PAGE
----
Why Israel is a Rogue State
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Why Israel is a Rogue State

Why Israel is a Rogue State

A nation unlike any other in the world.

by

On October 21, 2010, the prestigious Cambridge Union Society held a debate on the motion that "Israel is a rogue state."

In the end, the proposition was defeated, but the event didn't proceed without an unusual twist. Nineteen-year-old Gabriel Latner, one of the debaters “in favor” of the proposition, argued that, yes, Israel is a rogue state – but he spun it into a decidedly pro-Israel position.

Opening Statement

This issue is too polarizing for the vast majority of you not to already have a set opinion. I'd be willing to bet that half of you strongly support the motion, and half of you strongly oppose it... I'm tempted to do what my fellow speakers are going to do – simply rehash every bad thing the Israeli government has ever done in an attempt to satisfy those of you who agree with them. And perhaps they'll even guilt one of you rare undecided into voting for the proposition, or more accurately, against Israel. It would be so easy to twist the meaning and significance of international “laws” to make Israel look like a criminal state. But that's been done to death.

It would be easier still to play to your sympathy, with personalized stories of Palestinian suffering. And they can give very eloquent speeches on those issues. But the truth is, that treating people badly, whether they're your citizens or an occupied nation, does not make a state “rogue.” If it did, Canada, the U.S. and Australia would all be rogue states based on how they treat their indigenous populations. Britain's treatment of the Irish would easily qualify them to wear this sobriquet…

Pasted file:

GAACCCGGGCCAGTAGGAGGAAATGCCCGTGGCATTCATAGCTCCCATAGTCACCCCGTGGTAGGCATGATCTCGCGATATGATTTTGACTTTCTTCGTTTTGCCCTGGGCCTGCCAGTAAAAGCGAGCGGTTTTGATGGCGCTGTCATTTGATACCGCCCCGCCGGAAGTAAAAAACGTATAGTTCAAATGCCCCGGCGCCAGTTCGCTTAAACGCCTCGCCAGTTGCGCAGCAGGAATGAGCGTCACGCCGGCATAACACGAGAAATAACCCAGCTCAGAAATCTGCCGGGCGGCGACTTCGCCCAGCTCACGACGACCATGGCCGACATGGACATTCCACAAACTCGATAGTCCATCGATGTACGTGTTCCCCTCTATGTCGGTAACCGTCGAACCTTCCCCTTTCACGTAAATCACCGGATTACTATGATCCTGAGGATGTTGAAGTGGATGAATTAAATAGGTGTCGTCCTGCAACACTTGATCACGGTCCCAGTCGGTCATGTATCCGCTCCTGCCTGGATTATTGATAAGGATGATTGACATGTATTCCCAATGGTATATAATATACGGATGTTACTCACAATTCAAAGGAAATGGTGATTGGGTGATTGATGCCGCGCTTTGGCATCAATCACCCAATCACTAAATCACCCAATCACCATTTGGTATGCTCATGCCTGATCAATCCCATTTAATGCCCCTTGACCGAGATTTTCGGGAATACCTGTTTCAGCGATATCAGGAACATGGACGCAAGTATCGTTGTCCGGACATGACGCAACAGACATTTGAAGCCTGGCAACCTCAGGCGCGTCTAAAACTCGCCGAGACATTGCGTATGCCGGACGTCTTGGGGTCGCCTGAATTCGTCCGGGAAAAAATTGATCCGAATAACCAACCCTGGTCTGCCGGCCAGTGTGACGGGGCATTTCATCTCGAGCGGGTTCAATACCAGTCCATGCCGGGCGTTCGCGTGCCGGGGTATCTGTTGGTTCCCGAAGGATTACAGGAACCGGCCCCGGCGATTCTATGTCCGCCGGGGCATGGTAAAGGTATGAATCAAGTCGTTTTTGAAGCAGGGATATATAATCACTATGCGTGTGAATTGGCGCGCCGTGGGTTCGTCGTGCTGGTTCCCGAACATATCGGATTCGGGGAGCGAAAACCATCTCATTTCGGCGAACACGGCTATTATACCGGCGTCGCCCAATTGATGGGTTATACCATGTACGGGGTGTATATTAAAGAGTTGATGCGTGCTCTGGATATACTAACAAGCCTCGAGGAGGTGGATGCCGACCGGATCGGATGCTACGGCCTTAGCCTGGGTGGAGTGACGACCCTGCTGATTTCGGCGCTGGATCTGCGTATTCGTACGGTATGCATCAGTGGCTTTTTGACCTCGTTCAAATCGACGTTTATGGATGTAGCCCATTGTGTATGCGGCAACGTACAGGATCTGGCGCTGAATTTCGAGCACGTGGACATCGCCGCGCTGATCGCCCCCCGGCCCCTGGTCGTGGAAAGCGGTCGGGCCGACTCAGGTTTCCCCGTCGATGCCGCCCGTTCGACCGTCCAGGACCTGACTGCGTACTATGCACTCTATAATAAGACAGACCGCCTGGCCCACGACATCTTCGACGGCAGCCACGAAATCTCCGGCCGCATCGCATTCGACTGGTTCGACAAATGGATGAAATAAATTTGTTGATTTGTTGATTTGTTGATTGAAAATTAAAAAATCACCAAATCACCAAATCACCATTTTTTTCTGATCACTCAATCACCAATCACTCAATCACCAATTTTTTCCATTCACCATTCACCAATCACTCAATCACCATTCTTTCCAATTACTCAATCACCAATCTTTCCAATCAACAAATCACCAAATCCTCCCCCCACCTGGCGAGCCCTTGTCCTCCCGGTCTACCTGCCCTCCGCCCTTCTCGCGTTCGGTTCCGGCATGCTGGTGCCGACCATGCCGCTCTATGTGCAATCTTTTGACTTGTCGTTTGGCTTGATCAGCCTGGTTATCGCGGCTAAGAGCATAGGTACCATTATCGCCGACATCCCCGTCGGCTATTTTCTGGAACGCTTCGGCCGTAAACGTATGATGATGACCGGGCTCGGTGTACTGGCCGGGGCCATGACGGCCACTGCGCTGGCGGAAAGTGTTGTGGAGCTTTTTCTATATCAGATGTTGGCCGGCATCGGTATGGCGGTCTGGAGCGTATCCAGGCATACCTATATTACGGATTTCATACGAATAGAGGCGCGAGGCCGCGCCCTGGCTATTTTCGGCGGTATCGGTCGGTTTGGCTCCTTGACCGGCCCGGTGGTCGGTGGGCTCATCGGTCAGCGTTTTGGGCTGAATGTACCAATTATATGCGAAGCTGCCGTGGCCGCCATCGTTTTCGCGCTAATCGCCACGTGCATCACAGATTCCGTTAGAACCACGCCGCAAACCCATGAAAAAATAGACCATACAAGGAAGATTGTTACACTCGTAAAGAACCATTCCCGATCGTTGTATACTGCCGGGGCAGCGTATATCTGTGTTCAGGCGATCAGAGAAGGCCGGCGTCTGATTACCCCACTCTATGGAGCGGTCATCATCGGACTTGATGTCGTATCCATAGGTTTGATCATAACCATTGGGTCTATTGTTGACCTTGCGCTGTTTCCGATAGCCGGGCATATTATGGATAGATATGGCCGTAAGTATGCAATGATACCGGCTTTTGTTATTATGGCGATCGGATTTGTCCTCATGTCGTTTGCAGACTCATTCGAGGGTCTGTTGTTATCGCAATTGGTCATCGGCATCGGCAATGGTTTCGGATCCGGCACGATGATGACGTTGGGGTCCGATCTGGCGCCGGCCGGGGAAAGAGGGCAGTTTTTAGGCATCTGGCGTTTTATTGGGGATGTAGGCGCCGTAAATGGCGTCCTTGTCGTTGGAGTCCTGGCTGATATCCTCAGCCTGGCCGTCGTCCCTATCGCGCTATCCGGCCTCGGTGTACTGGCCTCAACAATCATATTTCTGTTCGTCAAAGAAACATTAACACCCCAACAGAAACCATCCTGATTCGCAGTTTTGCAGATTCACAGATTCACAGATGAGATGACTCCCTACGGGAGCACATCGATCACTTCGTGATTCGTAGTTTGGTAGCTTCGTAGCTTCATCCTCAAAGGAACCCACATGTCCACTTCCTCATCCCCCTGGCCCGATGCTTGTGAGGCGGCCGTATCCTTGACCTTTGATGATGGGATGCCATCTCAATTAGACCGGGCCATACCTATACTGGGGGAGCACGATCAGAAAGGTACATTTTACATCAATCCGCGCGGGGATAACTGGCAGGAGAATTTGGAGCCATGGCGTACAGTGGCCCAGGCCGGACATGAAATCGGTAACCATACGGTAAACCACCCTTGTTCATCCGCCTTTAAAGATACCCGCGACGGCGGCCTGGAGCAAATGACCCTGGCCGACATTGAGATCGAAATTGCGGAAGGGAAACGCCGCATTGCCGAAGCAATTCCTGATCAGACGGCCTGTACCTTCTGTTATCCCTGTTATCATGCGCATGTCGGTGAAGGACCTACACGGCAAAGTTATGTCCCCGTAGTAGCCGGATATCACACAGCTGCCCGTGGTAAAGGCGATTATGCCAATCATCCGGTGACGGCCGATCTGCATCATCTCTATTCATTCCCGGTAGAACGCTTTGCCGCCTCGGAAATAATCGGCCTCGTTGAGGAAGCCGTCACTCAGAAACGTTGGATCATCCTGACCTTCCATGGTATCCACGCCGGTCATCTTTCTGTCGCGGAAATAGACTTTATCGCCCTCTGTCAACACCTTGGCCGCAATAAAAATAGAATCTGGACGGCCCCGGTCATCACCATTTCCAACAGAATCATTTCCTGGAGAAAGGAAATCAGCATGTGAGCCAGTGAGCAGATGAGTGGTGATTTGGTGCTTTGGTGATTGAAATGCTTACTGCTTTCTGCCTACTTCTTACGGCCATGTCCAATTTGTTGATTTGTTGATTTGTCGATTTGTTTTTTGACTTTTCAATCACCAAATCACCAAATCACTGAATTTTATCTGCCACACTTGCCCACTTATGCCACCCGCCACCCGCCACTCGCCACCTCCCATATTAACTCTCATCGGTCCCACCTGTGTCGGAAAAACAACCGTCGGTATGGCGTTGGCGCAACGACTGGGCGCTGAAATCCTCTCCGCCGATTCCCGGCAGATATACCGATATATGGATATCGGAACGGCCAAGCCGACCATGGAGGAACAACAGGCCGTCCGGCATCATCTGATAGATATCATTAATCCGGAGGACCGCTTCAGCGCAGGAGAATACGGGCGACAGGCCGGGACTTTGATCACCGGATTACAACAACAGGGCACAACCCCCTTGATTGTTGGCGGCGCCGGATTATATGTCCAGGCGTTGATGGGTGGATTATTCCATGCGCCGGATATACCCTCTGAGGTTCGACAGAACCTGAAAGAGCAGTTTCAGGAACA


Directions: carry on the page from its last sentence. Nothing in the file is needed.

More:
So I'm going to try something different, something a little unorthodox. I'm going to try and convince the die-hard Zionists and Israel supporters here tonight, to vote for the proposition. By the end of my speech – I will have presented five pro-Israel arguments that show Israel is, if not a “rogue state,” then at least “rogue-ish.”

Let me be clear. I will not be arguing that Israel is “bad.” I will not be arguing that it doesn't deserve to exist. I won't be arguing that it behaves worse than every other country. I will only be arguing that “Israel is rogue.”

The word “rogue” has come to have exceptionally damning connotations. But the word itself is value-neutral. The Oxford English Dictionary defines rogue as “Aberrant, anomalous; misplaced, occurring (esp. in isolation) at an unexpected place or time,” while a dictionary from a far greater institution gives this definition “behaving in ways that are not expected or not normal, often in a destructive way.”

These definitions, and others, center on the idea of anomaly – the unexpected or uncommon. Using this definition, a rogue state is one that acts in an unexpected, uncommon or aberrant manner. A state that behaves exactly like Israel.

Related Article: Jose Maria Aznar: Supporting Israel

Darfurian Refugees

(1) The first argument is statistical. The fact that Israel is a Jewish state alone makes it anomalous enough to be dubbed a rogue state. There are 195 countries in the world. Some are Christian, some Muslim, some are secular. Israel is the only country in the world that is Jewish. Or, to speak mathmo for a moment, the chance of any randomly chosen state being Jewish is 0.0051 percent. In comparison, the chance of a UK lotto ticket winning at least 10 British pounds is 0.017 percent – more than twice as likely. Israel's Jewishness is a statistical aberration.